Sure there, there are two main buckets of analysis. The first one is cultivation tech, the second one is automation tech. Number one, cultivation tech is about how do you grow your plants? What is the orientation of the plants? How do you irrigate the plants? How do you aluminate the plants? How do you keep the plants in the correct microclimate at different periods throughout the day? So that's cultivation tech and then automation tech. Uh, the reason it's its own bucket is because labour occupies such a massive amount of the operating expense inside of these farms. So from an automation technology perspective, how do you automate the greatest number of functions with the highest level of redundancy at the lowest cost? And we could look to other industries, for example, ASRS, automated storage and retrieval systems. How have they solved that problem? Essentially, we took the ideas from the ASRS industry and applied them to vertical farming, to automate the greatest number of functions within the farm. For example, seeding, plant movement, light movement, plant inspection, packaging, harvesting, facility cleaning, so forth. How do we automate those functions with the lowest cost, with the highest level of redundancy? In other words, if something goes wrong, we need another system ready to back that system up in order to perform the function that the original robot was meant to perform. So terms of cultivation technology, we are the only organisation that employs vertical plane aeroponics, uh, vertical plane aeroponics means a vertical plane, we grow out of a wall. In essence, we grew out of both sides of a wall, that's what vertical plane means. And then aeroponics is where we irrigate the plants rather than with soil and moist soil or with hydroponics, which is a volume of water. Aeroponics is where the plants drink from a mist, a nutrient infused mist. So that vertical plane aeroponic combination, not only is it the most productive of all orientations in irrigation methods, we are the only ones that are doing it, and we've been filing intellectual property around that since 2017. On the automation technology side, our use our invention of fleet robotics to automate away, a wide variety of functions within the farm, allows us to perform the widest variety of functions with the highest level redundancy at the lowest cost. you know, you see a lot of other vertical farms that have automated plant growth, you know, all automated their illumination and their, their irrigation systems. You see, you know, a number of vertical farms that have automated the movement of plants throughout their life, you know, from germination to adolescence, maturity, harvest and so forth. But what you see less of, is the automation of image capture, the automation of camera movement, the automation of light movement, the automation of route inspection, these kinds of things you don't see other organisations are automating because they generally have to develop brand new automation systems to be able to do those things. We've, we've built our system from the ground up so that that one fleet can handle all of those functions.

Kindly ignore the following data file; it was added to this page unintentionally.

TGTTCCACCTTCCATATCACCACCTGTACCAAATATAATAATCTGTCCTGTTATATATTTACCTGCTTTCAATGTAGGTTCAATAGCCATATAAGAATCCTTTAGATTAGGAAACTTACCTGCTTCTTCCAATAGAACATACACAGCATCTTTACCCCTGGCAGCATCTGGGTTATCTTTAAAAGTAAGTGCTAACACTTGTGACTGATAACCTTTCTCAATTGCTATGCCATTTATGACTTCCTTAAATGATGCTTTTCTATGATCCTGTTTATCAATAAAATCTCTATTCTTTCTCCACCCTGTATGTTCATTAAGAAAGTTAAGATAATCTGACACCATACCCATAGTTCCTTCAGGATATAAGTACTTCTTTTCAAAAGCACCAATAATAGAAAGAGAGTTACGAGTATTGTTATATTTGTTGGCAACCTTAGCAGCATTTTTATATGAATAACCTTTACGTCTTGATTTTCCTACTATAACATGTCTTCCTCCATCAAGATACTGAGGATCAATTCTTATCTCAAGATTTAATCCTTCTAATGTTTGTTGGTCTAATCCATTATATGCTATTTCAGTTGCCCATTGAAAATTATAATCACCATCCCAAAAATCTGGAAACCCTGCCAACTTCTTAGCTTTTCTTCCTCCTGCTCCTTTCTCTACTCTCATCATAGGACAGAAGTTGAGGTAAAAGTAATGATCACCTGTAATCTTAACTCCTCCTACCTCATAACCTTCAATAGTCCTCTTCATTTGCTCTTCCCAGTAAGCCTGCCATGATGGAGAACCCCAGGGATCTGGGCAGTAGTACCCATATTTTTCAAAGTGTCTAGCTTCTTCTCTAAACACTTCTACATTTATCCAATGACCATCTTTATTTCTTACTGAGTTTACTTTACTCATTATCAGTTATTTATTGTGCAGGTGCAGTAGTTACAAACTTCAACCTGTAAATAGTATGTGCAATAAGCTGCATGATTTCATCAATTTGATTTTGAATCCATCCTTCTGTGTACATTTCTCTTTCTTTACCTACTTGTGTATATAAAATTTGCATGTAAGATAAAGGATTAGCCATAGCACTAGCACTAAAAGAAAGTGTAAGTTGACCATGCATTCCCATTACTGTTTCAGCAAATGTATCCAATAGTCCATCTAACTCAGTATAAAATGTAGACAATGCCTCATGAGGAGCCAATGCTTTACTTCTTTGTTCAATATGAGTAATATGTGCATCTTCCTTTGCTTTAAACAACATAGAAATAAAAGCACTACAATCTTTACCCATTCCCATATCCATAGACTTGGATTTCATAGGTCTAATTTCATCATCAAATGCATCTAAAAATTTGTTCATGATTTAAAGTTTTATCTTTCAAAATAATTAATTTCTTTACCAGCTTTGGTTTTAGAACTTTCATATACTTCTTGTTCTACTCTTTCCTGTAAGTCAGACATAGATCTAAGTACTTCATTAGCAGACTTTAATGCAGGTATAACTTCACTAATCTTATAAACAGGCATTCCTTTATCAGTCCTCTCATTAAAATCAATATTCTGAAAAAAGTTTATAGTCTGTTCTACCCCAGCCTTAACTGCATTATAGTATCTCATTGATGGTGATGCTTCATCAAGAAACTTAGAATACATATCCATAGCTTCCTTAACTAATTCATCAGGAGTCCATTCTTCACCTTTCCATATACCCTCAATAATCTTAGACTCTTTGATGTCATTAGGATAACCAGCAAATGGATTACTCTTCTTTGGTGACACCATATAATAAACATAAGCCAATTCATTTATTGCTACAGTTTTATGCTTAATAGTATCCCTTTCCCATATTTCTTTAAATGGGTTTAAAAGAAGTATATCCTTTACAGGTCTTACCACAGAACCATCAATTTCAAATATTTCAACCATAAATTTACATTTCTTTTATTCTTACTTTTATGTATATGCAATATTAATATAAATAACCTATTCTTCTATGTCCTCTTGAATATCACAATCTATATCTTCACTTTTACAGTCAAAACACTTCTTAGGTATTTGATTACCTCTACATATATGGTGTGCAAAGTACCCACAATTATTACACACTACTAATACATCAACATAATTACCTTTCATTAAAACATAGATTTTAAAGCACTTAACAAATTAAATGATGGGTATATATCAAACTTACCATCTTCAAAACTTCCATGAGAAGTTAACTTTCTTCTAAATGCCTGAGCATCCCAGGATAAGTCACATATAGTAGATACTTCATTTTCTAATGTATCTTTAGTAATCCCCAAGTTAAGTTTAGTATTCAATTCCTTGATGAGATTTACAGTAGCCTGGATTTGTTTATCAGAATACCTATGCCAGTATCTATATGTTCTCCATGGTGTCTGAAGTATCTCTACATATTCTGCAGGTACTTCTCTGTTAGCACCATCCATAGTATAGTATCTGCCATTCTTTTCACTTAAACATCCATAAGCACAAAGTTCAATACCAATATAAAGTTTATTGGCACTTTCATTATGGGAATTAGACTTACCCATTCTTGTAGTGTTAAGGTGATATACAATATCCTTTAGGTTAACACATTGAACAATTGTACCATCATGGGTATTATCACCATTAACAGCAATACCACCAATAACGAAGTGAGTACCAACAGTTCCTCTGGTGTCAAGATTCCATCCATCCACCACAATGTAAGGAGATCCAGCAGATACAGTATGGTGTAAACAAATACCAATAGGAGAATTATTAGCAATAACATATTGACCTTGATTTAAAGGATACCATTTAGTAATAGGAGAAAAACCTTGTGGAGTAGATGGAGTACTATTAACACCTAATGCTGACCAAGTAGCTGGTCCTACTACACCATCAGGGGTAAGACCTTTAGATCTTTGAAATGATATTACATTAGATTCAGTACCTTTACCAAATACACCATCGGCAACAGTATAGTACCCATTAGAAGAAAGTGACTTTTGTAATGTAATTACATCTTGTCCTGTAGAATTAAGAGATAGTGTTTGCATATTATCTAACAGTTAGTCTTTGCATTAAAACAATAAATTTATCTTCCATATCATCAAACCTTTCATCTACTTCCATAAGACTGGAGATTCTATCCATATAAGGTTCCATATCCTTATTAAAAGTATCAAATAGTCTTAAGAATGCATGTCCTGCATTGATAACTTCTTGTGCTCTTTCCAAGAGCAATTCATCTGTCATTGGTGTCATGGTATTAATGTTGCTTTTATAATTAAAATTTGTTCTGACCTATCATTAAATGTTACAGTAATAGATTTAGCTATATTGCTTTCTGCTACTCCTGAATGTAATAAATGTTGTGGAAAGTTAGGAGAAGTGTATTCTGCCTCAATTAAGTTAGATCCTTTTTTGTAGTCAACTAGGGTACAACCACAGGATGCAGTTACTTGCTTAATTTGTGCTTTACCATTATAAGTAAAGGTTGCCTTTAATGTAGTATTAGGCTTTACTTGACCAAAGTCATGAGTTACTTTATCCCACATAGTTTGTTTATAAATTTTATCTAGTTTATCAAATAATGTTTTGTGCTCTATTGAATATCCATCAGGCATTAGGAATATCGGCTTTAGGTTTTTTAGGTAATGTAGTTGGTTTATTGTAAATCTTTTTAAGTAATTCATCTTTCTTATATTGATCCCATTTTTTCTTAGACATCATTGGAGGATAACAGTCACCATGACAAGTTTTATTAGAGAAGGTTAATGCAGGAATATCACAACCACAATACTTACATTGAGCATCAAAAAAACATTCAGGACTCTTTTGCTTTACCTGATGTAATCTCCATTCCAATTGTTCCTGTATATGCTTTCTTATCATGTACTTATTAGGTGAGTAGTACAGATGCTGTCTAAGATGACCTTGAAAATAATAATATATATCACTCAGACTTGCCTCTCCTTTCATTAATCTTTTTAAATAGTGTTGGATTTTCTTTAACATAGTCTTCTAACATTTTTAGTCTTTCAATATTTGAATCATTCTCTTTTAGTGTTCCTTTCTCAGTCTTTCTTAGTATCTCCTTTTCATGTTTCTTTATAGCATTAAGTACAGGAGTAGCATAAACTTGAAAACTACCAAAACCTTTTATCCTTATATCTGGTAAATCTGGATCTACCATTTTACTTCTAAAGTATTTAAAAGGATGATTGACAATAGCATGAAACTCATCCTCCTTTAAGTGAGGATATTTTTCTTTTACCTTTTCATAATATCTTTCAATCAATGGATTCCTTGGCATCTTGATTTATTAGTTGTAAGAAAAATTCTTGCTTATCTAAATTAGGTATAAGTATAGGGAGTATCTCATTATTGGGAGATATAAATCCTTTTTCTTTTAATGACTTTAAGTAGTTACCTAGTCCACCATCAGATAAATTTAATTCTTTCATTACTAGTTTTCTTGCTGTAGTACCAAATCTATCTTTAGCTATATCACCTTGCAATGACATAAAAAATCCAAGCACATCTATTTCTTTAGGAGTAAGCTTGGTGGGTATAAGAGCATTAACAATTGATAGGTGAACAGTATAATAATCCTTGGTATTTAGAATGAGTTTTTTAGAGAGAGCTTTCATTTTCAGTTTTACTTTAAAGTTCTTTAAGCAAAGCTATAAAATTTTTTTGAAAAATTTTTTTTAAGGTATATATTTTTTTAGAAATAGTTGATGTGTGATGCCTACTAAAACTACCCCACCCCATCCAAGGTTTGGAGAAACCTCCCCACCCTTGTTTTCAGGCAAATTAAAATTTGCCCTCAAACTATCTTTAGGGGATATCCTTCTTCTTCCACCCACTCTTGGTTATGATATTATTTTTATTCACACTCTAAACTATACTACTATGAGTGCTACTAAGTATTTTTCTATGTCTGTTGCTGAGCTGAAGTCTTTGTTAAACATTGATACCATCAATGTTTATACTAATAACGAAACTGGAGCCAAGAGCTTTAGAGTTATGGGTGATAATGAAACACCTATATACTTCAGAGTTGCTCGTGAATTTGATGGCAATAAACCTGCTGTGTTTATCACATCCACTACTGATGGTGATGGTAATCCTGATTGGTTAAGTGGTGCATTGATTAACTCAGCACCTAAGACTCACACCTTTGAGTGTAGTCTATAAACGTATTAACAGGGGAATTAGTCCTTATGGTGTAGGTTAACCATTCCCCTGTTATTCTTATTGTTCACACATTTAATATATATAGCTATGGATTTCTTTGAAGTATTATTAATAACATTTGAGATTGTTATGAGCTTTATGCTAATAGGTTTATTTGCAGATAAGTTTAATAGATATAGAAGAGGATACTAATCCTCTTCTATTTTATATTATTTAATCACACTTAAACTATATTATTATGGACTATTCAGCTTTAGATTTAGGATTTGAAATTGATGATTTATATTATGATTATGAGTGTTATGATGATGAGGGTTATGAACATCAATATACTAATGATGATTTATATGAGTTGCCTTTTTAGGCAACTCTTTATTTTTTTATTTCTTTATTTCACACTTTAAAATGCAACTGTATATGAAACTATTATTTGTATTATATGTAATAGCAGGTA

Mitchell Denton:

That's really cool to hear that innovation within aeroponics. So that's really awesome. What would you say is one of OnePointOne's biggest challenges right now? And how do you think your team are going to overcome it?

Sam Bertram: